Discover geology with Lego!

Discover geology with Lego!

Science communication is becoming a widely recognized skill for both established and budding geoscientists alike. Outreach activities are beneficial in many ways, as they not only showcase science to the general public, but also give scientists the chance to develop transferable skills.

If you’re in the market for a creative geoscience activity, one that especially appeals to a younger audience, look no further! In this guest blog post, Stephanie Zihms, a geomechanics postdoc at Heriot-Watt University and the EGU Union-level ECS representative, details a fun hands-on activity that teaches geoscience with the help of Lego blocks. This post is modified from a version which first appeared on Stephanie Zihms’ blogRead the original post.

I designed this activity for the Explorathon 2015 (a family orientated science event) because I was looking for a way to show how geologists work from observing the surface to gathering information from boreholes and seismic surveys to understand the subsurface. I also wanted participants to experience this process without needing to be in the field or taking rock samples.

Kit and preparation

I used a generic brand of building bricks (because my budget didn’t allow for actual Lego) and bought two boxes of mixed bricks in a bargain store. First you want to sort the bricks by colour (unless you can buy them that way). Then you want to decide what shapes to make – I opted for three simples shapes: Syncline, Anticline and Oil Reservoir with seal.

With the geology built, you then want to select three or four areas to make a ‘borehole’ with – I used single bricks but this could be done with the 2×2 squares as well. If you have enough bricks you can probably incorporate the ‘boreholes’ into the model and reveal them by extracting them – which would be super cool. Once you have the models built and boreholes prepared, you need to make some envelopes to only expose the top layer – I used brown hacking paper and packing tape to make sure they can be reused easily. That’s pretty much it.

Activity: Syncline & Anticline       

Show your participants the covered models and ask if they can tell you what the rest of it looks like. You can explain that geologists use exposures like this for mapping (having maps on hand can be useful). Also ask how sure they are that they are correct based on the information available. You can then offer more information in form of boreholes – either lay or stand them in front of the model in the correct place (you can mark your envelopes) or extract them if you went for the hiding option.

Either ask the participants to show you what they can see – following a colour for example or ask them to copy the boreholes on a bit of paper and connect colours that way (this will depend on how much time you have with each participant; borehole papers can be prepared with the columns printed on so the participants only have to colour them in).

Once that is done reveal the full model. This is normally a big ‘Ahhh’ effect because just by having that little bit of extra information they got it right. This is a great opportunity to talk about information available and how geologists infer maps and what the subsurface looks like based on similar information. (if you have boreholes logs from the local area + the iGeology app from BGS this can really help relate this to the local area). If you make a version where the boreholes can be retrieved this could be standalone activity with instructions to follow as well.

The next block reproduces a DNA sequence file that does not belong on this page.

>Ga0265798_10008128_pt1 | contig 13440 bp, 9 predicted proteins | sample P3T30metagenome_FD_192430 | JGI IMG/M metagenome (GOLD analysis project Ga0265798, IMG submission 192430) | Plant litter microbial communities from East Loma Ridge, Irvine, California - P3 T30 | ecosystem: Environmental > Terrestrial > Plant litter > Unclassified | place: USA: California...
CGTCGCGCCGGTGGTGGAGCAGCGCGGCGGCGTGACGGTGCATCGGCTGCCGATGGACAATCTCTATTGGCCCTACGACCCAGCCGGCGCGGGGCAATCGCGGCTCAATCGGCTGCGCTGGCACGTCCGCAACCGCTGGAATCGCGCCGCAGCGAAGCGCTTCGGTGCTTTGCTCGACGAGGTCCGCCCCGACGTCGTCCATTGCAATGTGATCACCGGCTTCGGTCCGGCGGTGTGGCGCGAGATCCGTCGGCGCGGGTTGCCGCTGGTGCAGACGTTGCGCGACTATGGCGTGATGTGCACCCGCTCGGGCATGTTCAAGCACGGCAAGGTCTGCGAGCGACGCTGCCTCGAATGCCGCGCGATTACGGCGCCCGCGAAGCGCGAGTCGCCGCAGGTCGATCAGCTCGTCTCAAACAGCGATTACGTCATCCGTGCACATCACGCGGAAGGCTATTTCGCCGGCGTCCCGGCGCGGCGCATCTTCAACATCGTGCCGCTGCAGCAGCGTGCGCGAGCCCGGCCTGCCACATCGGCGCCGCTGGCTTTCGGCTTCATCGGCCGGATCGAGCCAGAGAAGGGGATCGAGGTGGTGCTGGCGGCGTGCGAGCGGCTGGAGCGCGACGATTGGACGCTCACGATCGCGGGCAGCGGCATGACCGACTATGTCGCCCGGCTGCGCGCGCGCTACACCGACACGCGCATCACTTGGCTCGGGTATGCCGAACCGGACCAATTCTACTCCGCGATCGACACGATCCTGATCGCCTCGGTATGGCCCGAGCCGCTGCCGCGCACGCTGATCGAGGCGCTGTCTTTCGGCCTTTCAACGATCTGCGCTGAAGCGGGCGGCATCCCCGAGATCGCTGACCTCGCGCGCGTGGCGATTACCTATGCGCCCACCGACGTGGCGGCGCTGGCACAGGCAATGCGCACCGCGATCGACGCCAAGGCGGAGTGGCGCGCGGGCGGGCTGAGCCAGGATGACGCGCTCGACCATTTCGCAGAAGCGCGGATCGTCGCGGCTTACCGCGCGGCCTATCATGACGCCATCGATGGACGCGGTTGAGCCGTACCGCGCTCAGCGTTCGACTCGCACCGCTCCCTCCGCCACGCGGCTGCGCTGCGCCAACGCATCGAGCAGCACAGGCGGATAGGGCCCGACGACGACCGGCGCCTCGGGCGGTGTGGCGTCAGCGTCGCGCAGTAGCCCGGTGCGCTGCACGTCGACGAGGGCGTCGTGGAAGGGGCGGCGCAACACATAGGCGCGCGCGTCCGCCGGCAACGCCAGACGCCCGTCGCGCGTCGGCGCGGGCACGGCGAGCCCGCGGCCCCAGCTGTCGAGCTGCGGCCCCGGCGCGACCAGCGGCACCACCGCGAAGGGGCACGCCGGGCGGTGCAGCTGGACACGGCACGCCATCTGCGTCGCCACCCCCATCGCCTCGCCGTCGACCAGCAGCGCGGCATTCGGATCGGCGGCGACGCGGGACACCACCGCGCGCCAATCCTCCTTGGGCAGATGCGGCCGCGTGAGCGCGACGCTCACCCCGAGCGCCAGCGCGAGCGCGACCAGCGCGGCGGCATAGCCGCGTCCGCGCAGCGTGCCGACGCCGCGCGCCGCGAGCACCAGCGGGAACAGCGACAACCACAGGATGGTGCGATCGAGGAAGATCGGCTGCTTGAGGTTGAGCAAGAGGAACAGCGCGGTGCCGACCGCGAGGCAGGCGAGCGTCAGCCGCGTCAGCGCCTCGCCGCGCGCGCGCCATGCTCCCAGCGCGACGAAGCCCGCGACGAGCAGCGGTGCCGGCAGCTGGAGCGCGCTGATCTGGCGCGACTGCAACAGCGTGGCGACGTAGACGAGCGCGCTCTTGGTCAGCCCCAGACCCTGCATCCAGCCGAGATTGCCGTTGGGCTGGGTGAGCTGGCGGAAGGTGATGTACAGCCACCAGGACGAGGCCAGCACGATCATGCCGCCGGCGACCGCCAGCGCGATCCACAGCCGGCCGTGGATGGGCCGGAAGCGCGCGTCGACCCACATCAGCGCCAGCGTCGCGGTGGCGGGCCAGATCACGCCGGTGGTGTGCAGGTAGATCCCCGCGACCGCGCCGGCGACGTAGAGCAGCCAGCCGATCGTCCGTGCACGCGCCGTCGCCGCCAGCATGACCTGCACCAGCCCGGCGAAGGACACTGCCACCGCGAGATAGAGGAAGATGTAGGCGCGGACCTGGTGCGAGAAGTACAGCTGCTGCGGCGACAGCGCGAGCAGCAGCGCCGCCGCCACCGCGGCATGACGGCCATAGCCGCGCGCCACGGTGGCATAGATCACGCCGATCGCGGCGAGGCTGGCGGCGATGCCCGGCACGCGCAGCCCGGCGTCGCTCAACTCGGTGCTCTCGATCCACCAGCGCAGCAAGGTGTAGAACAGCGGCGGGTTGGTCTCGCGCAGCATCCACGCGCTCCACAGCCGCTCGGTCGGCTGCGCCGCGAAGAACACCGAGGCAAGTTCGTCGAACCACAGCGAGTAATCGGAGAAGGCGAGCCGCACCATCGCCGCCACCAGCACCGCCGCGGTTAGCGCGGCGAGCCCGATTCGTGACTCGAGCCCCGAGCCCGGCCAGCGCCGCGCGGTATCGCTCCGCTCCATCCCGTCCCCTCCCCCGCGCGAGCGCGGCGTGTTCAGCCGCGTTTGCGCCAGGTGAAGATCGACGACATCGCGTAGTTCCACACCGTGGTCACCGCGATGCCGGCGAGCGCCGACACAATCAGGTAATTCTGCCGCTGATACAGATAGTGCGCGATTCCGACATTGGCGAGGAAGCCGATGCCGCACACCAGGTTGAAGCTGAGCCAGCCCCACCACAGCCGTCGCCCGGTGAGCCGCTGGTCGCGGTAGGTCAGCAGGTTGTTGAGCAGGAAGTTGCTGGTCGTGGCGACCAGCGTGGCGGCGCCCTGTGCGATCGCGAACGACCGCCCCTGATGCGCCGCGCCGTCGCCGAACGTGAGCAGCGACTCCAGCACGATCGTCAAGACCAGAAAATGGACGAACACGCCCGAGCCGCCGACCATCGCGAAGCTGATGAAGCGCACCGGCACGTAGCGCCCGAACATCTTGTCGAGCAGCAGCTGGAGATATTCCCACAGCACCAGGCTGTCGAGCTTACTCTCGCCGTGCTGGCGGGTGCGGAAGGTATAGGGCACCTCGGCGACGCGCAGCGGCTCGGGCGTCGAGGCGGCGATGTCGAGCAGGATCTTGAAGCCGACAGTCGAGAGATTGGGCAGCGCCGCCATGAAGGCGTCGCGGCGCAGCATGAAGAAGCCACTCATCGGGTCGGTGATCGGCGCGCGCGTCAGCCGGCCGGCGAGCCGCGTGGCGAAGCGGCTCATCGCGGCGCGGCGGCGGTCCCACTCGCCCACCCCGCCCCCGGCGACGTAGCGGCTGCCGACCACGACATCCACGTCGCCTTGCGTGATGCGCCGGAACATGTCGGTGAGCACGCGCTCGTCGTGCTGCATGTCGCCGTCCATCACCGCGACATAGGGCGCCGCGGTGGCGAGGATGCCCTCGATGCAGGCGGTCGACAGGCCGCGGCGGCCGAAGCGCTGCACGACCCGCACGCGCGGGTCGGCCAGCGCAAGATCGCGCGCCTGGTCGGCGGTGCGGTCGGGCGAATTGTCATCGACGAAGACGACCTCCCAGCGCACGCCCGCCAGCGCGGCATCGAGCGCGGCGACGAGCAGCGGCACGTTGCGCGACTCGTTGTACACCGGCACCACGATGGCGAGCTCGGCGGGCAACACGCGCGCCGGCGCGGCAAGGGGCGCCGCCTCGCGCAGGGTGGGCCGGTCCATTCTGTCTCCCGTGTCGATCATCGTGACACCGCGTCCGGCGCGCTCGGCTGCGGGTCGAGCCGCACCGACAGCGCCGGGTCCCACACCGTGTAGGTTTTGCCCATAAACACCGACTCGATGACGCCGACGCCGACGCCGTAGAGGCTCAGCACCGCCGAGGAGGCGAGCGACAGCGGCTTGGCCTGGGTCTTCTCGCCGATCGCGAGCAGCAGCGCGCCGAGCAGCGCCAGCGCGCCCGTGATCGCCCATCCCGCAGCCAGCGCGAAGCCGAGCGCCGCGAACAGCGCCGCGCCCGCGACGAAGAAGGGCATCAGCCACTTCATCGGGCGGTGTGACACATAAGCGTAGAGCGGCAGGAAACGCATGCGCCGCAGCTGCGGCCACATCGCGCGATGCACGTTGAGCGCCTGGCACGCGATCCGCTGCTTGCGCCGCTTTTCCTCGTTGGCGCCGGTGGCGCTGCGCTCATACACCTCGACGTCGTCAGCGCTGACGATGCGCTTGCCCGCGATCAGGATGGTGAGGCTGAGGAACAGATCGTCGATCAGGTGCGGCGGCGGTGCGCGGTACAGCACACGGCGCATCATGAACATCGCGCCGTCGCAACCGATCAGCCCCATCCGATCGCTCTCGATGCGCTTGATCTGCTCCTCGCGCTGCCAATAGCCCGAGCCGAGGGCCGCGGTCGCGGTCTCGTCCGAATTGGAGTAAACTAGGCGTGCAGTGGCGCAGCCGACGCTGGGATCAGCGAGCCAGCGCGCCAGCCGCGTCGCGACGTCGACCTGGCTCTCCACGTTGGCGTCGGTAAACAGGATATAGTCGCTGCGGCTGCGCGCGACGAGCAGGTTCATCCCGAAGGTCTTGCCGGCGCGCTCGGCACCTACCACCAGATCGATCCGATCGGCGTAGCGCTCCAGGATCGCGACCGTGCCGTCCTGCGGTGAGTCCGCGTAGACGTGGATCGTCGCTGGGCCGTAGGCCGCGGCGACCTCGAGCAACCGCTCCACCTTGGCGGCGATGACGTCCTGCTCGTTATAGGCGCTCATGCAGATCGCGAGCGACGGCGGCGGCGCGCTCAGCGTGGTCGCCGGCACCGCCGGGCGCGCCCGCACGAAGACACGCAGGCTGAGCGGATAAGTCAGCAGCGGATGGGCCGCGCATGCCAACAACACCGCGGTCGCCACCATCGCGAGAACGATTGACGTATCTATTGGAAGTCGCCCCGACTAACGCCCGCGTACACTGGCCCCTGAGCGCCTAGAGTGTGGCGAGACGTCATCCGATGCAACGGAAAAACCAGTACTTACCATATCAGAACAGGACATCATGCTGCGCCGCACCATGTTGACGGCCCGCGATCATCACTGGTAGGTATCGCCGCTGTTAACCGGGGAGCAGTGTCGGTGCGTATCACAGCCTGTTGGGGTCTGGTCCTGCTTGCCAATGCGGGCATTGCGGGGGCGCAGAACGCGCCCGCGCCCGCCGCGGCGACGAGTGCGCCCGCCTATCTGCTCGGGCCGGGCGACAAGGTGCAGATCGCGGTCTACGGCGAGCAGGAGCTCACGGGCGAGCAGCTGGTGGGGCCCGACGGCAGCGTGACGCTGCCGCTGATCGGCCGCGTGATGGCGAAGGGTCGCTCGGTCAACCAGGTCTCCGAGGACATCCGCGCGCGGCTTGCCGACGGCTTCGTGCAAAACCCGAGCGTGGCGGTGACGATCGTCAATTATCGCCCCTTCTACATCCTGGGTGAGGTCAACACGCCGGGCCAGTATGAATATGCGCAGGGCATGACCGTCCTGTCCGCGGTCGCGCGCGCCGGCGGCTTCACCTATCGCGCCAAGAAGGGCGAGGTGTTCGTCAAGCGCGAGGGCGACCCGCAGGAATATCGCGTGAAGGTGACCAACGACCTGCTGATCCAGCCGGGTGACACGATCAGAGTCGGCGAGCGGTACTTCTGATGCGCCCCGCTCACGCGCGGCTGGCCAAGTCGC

Activity: Oil reservoir with seal         

This activity is very similar to the one above except that we can’t see anything from the top layer. And before we even know where to drill for a borehole we have to do a seismic survey. After guessing what the model looks like and deciding the information is not great. Show a generic seismic line (normally easily found online or in petroleum engineering tutorials). We printed seismic lines on A5 and asked participants to colour them in – following any features or structures they could see (this could also be done with one A3 paper that’s laminated and can be re-used).

After identifying a generic reservoir structure we revealed the model to show the different layers. A set of boreholes could be done based on where participants would ‘drill’. Which would mean having a set of boreholes available or making the middle of the model retrievable.


I absolutely love this activity because it uses something people are familiar with – independent of age and it mimics a little geological survey taking participants on the journey of gathering information and making an estimation. This activity can also be easily amended for different size audiences (e.g. using DUPLO for a show & tell type event) or adding more information about the process, talking about risk and uncertainty. The response from participants, especially children, when the model is revealed is priceless.

I hope you found this how-to useful and please share how you used it at your events either in the comments or by tagging me (@geomechsteph) on Twitter.

By Stephanie Zihms

Living in a new Age